Arielle wrote, “I had a low supply of breast milk, and I was trying around the clock to nurse, pump, nurse, and pump. The pressure was on. YOU NEED TO GIVE YOUR BABY YOUR LIQUID GOLD. The nurses had yelled at me day one postpartum, and they grabbed my breast and shoved it into Nafshi’s mouth. I was sobbing. It really hurt and I felt like a failure already.”
Yes, researchers have identified some health benefits of breast milk for babies — lower incidence of allergies and asthma, antibodies that can fight viruses and bacteria, less constipation — and those upsides deserve to be considered. But the data on this lacks context; the vast majority of people actually don’t have asthma or allergies, for example, and that means most kids do fine with or without breast milk.
But the emotional damage to mothers who cannot nurse — including nonbiological moms via adoption, surrogacy, or same-sex co-parenting, as well as women who have undergone mastectomies and women, like my niece, whose bodies don’t cooperate — is rarely weighed in the too-cutesy axiom that actually is the World Health Organization’s motto on breastfeeding, “Breast is best.” There’s also a World Breastfeeding Week (first week of August, for no apparent reason) and a recommendation from the American Academy of Pediatrics to exclusively breastfeed for a baby’s first six months.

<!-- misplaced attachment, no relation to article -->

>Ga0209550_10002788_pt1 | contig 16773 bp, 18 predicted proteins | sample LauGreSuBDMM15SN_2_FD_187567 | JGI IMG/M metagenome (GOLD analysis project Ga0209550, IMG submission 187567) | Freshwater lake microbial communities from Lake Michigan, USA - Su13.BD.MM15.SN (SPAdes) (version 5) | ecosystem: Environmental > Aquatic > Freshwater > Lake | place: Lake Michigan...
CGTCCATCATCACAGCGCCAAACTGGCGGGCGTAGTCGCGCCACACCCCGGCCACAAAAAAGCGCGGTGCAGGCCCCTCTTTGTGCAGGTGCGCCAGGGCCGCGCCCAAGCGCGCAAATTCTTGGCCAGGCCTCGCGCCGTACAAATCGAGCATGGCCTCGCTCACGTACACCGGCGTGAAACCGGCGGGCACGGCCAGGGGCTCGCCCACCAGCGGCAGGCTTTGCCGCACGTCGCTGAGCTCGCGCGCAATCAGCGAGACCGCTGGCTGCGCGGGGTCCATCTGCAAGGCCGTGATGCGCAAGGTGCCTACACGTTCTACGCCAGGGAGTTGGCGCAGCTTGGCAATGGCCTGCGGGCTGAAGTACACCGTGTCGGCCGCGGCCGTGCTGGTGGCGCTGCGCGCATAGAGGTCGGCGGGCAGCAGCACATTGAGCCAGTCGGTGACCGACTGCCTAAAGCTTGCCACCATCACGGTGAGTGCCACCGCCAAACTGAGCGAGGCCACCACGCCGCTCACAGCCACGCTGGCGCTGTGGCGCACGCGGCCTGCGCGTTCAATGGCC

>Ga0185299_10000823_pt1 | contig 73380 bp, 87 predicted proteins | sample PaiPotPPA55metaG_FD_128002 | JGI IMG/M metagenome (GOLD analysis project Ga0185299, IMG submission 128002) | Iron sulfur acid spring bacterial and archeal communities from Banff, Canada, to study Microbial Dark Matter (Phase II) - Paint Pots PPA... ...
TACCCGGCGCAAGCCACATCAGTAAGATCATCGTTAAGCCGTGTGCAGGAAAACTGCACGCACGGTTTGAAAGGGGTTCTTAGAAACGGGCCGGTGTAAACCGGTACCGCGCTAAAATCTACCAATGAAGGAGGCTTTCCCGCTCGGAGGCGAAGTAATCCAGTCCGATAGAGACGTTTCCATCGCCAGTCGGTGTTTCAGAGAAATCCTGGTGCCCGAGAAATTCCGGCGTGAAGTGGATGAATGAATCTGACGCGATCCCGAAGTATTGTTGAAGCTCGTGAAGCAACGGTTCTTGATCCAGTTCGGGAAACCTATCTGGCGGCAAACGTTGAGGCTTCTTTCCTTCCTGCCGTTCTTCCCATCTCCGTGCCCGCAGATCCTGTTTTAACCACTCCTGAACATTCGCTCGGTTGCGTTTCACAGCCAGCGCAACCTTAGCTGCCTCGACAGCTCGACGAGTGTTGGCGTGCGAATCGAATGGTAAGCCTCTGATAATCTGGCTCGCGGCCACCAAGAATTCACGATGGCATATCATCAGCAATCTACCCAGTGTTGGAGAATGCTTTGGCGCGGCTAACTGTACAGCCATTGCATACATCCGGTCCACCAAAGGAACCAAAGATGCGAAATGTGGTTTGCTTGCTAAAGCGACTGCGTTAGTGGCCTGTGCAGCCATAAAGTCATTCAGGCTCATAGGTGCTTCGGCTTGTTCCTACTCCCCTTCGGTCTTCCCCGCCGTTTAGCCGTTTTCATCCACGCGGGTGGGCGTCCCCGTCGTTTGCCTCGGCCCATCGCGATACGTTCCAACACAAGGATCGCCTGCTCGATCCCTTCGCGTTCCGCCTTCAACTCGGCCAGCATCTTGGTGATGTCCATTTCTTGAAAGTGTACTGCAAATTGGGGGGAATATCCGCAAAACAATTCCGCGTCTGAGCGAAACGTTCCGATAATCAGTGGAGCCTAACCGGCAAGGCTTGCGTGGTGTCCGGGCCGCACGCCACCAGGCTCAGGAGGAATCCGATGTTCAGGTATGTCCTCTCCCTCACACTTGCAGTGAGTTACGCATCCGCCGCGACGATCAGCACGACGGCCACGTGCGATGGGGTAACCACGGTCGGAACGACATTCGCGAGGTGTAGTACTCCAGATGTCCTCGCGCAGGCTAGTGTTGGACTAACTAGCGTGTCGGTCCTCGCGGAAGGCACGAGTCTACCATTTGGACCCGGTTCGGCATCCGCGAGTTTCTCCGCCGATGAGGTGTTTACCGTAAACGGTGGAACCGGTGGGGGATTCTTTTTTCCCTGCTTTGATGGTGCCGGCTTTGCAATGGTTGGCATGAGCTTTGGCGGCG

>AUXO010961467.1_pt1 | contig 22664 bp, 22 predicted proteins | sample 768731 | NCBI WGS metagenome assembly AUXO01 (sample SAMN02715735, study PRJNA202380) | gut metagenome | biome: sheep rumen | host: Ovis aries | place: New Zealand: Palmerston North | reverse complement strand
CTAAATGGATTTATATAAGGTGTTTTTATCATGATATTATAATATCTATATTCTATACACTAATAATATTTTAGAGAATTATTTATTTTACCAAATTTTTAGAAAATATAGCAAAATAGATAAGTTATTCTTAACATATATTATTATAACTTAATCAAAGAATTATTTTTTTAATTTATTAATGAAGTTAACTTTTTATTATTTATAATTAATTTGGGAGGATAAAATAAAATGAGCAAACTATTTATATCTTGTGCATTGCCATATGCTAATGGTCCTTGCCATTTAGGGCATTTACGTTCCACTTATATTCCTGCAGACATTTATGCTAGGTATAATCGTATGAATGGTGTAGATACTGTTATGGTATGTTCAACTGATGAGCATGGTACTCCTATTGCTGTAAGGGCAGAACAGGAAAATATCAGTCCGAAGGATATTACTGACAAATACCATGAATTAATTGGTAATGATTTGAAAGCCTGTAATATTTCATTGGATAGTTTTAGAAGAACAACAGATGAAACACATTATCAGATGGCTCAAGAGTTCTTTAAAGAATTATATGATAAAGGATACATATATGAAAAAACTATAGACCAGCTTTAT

This is not to say pediatricians and health care providers should stop encouraging women to nurse if they can and if they want to do so — although it might help women relax and learn how from lactation experts if they’re not also being told that they’re bad mothers if they end up unable to. As an economic matter alone, I know from ongoing experience how great it would be to have a “free” food supply for our children; for families who cannot afford formula, then, nursing provides relief from financial stress that can also
be emotionally taxing.
There are, however, better ways to strike these balances. Grabbing a breast and shoving it into an infant’s mouth while a mom screams in pain is not one of those. Blanketing all parents, regardless of circumstance, with edicts that suggest nursing is as fundamental to child-rearing as holding your baby is offensive and unproductive.